Archive for the ‘Google’ Category

Viewing your Web page’s PageRank using the Google Toolbar

March 14, 2008

PageRank is a measure of a Web page’s reputation (credibility).

A Web page that has a high PageRank means it has a good reputation and it will be listed high in the results list when someone does a search query using Google.

PageRank’s scale is 0 – 10.

You can see your Web site’s PageRank using the free Google Toolbar at http://toolbar.Google.com.

I just downloaded it and installed it.  I was a bit disappointed as I expected to be able to go to a Web page and see its PageRank number.  Instead, the Google Toolbar gives a graphic of a sliding bar.  You have to eyeball the graphic and guess the PageRank: “The slider is a bit more than half way, so my PageRank is about 6.”

Web page design: the importance of a good title and description

March 11, 2008

Open a browser and go to Google.

Type these keywords: web standards

I’ve already done this. You can see the results: http://www.google.com/search?hl=en&q=web+standards&btnG=Google+Search

You will see that the first item in the results list has:

  • Title: The Web Standards Project
  • Description: The Web Standards Project is a grassroots coalition fighting for standards which ensure simple, affordable access to web technologies for all.

Where did Google get the title and description?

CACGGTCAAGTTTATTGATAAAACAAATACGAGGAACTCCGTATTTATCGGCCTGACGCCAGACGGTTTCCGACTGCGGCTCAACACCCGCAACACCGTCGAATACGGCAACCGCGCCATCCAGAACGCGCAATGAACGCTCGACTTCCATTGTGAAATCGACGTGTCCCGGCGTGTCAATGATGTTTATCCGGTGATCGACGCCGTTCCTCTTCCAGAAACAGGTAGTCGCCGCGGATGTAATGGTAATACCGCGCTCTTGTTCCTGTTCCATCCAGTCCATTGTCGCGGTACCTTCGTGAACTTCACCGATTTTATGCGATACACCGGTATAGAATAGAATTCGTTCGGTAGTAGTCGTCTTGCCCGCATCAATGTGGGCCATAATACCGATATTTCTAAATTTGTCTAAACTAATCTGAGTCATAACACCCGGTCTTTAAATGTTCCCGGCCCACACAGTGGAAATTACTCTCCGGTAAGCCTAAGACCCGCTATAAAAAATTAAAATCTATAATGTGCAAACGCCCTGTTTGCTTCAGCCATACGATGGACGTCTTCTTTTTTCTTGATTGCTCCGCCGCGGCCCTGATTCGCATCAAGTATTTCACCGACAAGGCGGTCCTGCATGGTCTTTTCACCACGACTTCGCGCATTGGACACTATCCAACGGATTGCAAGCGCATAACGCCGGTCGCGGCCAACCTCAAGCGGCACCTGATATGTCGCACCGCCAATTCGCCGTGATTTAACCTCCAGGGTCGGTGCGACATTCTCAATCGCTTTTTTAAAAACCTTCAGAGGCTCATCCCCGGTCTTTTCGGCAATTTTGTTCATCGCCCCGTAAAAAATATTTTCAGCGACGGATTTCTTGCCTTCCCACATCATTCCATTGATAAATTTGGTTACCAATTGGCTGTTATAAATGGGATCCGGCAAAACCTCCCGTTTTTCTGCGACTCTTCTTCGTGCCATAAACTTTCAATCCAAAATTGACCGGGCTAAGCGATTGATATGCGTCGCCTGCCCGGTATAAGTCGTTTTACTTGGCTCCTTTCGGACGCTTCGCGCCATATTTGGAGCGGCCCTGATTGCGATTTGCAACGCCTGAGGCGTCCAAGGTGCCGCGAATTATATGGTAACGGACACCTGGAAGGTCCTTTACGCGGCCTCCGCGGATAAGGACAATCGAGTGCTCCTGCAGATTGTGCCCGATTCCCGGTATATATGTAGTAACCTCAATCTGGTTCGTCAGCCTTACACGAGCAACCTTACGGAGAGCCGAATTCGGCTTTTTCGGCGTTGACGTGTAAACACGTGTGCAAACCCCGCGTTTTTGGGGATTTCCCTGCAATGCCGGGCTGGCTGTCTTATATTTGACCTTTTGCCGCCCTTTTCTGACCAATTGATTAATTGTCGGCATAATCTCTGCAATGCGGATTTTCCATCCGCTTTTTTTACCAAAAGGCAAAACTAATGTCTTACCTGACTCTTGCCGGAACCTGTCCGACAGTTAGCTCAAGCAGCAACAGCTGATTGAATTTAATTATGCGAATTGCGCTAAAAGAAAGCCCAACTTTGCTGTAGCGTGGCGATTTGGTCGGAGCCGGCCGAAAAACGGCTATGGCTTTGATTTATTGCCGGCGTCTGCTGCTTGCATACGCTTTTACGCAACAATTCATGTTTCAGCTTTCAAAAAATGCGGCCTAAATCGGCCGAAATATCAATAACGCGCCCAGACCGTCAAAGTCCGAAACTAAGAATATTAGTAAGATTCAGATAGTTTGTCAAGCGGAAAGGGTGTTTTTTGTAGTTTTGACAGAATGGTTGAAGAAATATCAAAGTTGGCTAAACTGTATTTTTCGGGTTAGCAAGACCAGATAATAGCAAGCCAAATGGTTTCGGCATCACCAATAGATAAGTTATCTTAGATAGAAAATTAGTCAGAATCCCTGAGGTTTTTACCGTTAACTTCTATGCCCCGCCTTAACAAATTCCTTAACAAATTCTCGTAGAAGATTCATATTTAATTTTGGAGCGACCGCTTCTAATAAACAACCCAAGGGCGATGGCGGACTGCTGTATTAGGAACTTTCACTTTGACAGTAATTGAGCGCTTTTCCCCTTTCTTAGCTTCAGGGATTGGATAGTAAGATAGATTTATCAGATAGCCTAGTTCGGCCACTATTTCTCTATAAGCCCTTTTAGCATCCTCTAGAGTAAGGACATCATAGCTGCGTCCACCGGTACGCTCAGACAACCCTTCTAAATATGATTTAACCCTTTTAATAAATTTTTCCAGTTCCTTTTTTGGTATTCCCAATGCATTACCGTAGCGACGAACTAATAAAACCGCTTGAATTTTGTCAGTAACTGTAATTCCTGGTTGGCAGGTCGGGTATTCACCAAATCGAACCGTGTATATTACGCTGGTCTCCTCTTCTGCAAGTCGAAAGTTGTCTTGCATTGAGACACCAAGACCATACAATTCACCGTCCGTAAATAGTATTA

Answer: from the HTML document’s <title> element and the <meta name=”description” content=”…”> element.

See for yourself: go to http://www.webstandards.org/ then select from the browser’s menu View >> Page Source. Look at the <title> element and the <meta name=”description” content=”…” /> element.

Lessons Learned:

  • When creating a web page, be sure the <title> element’s value contains keywords that signify the key concepts in your document (and are the words that someone doing a Google search would use).
  • When creating a web page, be sure the <meta name=”description” content=”…”> element’s value contains a description that would get a person interested in looking at your web page (Google shows your description in the results page, and if it’s well written then it will motivate the user to click on the link and view your web page).

Searching is a multi-billion-dollar industry … finding the right signals of quality is the key

March 8, 2008

When evaluating a page to assign rank, search engines look at a host of signals of quality that might provide clues to what a page is about and the value of its content.

One such signal of quality that we can safely identify is the number of inbound links to a page from reputable sources. If a page has a number of good inbound links to it, then it is likely that it has high quality content and therefore should be ranked high when displaying relevant search returns.

This particular signal of quality is what allowed Google to rise to the top in the business of search engines while other search algorithms were looking at less reliable signals of quality. Obviously, looking at the right signals of quality is of utmost importance in the multi-billion-dollar search industry. [My comment: Wow! It makes sense now that I think about it, but until I read this I never really thought about “searching” as being such a valuable thing: “multi-billion-dollar search industry.“]

Building Findable Websites by Aaron Walter